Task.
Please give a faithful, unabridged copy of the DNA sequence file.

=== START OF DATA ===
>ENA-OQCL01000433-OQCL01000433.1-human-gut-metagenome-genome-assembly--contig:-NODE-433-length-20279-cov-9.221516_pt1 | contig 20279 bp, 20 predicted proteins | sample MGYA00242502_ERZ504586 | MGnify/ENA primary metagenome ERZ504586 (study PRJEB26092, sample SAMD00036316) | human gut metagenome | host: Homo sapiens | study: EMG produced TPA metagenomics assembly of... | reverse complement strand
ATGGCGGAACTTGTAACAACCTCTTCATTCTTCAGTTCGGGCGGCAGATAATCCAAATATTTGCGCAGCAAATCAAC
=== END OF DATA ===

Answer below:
>ENA-OQCL01000433-OQCL01000433.1-human-gut-metagenome-genome-assembly--contig:-NODE-433-length-20279-cov-9.221516_pt1 | contig 20279 bp, 20 predicted proteins | sample MGYA00242502_ERZ504586 | MGnify/ENA primary metagenome ERZ504586 (study PRJEB26092, sample SAMD00036316) | human gut metagenome | host: Homo sapiens | study: EMG produced TPA metagenomics assembly of... | reverse complement strand
ATGGCGGAACTTGTAACAACCTCTTCATTCTTCAGTTCGGGCGGCAGATAATCCAAATATTTGCGCAGCAAATCAAC